I went through a similar situation when a doc wanted to do a head and neck CAT scan. Insurance company said head was enough, even though doc wrote bg explaination why the neck was needed. Battles ensued but doc gave up and he paid for the neck portion! By doing that it gave him the information he needed an I avoided futher testing.

He is a good man.

The insurance companies seem to be full of short sighted actuaries.

Lakeland Jo said...

I hate insurance companies. I was income protected when I was off sick last year ( ten months) and they only paid thirty three percent of what they should have. Now in court. I loathe them.

JO said...

Gotta weigh in here - HR AND a former insurance employee (carrier and broker side) - but am weighing in to help ya with the process.

Have your doctor write a simple explanation of why the drug is important. (ie: "I have prescribed XYZ Drug, in its brand name form for MEH to treat an ongoing medical condition. While I recognize that there is a generic equivalent, it is missing a key ingredient that is necessary for therapeutic purposes for this condition.". Then take that to the HR person in charge of the benefits and no explanation is needed other than "I have an ongoing medical condition", and the need for the brand pharmaceutical to be covered at the proper benefit rate.

As an aside - the drug may be considered a "designer drug" (ie: Lipitor, Advair, etc - which are expensive, heavily marketed to the average joe and over prescribed by physicians who enjoy the pharma rep's free lunches and trips to hawaii)which many insurance companies and employers decide to either not cover or to cover at a sucky benefit level.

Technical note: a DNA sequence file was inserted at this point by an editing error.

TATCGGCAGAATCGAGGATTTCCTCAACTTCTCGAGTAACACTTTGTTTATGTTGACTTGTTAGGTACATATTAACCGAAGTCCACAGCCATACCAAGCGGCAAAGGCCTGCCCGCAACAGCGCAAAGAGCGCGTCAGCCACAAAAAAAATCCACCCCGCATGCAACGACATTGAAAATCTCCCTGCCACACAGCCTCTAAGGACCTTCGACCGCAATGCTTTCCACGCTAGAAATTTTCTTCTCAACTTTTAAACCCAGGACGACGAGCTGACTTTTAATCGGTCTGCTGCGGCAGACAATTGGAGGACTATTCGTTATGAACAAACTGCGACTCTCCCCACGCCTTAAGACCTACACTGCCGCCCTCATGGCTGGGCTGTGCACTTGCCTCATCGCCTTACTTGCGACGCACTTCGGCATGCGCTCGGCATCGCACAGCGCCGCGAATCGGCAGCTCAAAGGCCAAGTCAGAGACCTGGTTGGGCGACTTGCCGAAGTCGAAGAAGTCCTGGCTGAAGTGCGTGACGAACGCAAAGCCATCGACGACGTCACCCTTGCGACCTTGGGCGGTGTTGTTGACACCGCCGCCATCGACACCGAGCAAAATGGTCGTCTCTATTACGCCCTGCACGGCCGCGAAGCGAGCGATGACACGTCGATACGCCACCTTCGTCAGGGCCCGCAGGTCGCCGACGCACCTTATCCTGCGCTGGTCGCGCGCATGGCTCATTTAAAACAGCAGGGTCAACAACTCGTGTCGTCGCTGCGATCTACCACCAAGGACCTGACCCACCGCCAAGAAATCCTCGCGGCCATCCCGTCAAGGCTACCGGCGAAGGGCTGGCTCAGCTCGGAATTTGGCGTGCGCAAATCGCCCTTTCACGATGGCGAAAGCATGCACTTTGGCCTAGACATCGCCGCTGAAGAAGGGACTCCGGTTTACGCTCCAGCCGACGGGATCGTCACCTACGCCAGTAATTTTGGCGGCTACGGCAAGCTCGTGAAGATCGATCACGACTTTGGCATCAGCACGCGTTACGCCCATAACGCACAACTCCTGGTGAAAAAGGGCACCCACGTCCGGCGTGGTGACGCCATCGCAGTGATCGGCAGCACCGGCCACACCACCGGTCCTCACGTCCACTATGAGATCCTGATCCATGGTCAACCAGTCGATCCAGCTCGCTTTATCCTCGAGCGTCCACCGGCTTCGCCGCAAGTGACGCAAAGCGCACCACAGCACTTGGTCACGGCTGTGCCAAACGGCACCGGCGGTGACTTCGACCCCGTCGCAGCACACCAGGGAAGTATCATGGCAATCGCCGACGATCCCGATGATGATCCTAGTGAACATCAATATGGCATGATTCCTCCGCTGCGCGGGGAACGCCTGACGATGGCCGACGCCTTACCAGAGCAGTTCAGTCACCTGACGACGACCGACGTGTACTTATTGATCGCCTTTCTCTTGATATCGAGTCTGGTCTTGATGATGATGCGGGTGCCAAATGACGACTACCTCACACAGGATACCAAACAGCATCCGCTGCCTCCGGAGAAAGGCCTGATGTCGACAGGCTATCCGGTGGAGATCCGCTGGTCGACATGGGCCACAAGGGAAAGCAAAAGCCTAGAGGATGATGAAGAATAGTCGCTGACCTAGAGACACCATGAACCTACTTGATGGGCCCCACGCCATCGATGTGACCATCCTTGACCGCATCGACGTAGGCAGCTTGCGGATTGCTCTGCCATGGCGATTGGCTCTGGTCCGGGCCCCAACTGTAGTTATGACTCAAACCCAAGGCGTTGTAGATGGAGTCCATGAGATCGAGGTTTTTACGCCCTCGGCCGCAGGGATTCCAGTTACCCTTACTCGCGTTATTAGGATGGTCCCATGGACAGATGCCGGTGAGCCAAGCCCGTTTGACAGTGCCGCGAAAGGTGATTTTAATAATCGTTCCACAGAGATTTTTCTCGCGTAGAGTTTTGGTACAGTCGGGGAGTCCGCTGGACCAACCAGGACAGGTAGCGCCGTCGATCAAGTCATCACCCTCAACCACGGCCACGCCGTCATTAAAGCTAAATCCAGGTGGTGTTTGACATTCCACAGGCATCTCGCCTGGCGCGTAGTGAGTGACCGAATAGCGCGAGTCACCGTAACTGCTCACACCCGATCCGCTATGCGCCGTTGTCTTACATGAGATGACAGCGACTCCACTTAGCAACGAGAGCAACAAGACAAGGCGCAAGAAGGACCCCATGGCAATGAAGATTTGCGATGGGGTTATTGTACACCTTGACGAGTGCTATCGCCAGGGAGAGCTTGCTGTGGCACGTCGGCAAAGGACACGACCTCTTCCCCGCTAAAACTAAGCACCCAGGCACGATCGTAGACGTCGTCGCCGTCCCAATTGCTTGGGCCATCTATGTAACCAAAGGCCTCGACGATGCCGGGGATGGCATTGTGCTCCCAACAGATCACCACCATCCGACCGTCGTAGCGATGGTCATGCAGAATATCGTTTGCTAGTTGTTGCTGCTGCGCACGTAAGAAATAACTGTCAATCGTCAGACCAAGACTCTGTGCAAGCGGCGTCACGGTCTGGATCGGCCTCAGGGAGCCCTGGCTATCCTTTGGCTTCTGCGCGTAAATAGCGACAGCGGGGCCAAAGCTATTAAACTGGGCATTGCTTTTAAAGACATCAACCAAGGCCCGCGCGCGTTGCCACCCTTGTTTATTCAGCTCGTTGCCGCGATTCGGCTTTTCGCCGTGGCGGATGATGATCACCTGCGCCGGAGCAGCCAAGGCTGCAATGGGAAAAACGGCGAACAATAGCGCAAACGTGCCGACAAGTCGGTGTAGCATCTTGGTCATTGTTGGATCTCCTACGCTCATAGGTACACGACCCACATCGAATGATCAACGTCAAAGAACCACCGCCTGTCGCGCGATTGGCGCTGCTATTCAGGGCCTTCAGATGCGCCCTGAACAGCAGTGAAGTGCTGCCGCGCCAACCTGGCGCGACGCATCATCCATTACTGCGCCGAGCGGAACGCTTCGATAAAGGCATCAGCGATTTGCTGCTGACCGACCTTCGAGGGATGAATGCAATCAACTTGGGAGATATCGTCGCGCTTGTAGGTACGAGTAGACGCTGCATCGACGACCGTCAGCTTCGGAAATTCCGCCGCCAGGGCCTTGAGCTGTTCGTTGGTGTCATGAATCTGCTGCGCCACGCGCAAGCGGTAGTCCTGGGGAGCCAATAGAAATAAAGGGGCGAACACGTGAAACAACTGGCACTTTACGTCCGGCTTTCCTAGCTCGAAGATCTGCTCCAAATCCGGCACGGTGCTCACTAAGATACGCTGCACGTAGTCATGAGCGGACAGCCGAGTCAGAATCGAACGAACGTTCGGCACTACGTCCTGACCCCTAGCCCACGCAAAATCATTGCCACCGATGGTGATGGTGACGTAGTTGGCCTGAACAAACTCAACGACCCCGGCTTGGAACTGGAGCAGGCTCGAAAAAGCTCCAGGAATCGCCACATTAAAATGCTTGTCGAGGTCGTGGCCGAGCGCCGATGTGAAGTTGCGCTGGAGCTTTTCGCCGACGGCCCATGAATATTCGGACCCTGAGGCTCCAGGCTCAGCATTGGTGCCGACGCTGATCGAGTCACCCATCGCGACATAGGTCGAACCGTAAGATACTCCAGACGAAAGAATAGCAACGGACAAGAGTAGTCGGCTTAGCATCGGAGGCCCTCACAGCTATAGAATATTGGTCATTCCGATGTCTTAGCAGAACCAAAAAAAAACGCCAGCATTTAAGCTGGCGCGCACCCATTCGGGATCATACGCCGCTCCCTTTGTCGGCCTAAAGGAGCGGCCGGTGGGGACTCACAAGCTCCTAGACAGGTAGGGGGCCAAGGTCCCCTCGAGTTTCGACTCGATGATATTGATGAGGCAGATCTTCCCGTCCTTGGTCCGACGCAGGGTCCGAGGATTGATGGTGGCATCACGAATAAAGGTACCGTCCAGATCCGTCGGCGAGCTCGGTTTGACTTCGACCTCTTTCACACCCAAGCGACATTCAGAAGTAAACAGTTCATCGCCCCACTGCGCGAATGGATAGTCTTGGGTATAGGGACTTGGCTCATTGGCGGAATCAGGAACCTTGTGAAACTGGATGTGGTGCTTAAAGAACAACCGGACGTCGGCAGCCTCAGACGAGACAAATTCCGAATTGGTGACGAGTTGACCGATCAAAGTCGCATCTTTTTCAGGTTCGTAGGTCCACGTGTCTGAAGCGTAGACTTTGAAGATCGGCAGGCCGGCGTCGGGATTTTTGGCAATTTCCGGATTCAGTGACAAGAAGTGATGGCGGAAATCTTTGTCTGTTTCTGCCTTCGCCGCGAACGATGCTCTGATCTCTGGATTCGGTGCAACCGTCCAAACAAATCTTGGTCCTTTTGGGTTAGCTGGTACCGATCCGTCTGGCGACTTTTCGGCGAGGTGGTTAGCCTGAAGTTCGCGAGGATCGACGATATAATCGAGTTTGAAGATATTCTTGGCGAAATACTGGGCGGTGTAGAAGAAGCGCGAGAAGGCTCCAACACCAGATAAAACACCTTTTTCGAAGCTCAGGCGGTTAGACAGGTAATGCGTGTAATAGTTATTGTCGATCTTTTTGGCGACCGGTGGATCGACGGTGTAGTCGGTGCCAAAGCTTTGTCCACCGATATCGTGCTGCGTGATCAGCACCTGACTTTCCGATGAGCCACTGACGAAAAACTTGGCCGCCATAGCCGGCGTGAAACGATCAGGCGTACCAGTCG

These "designer drugs" are mostly targeted at "life style issues" like hypertension, being overweight, high cholesterol, and the like - and drug companies/employers would rather fix the systemic issue than throw a pill at it. BUT - there are safeguards built in to the system for situations just like this.

I have an ee here at the office who has a list of prescriptions that must be brand name - there is a binding ingredient in many of the generics of his scripts that he is allergic to. After working with the insurance company (through their pharmacy review department), and letters from the physician indicating a life threatening allergy to the binding ingredient, his scripts went from $1500 a month, to $80 as the insurance Co now covers these brand names at a generic level for him only. Of course, YMMV.

Cheri @ Blog This Mom! said...

Name NAMES. Take the biotches down on the World Wide Web.

Seriously? This totally blows. Like how PapSure tests aren't covered, but Viagra Rx is?

Stuff like that.

Blows.

Shelly... said...

I just experienced that recently when I tried to fill a brand name prescription. So, I guess our insurance companies have medical degrees too? I was slightly p.o. to but it mildly! BTW, been a stalker for a while and thought I would finally comment. I found your blog through Whatever Katy (who happens to be my stepdaughter and one of my best friends).

Carol P. said...

Man that sucks! I know you have nothing better to do than tilt at the windmills of bureaucracy. And didn't dilbert do a series on descending into the bowels of hell to talk with benefits or payroll a while back? That's how I feel whenever I have to deal with these folks (Sorry JO!)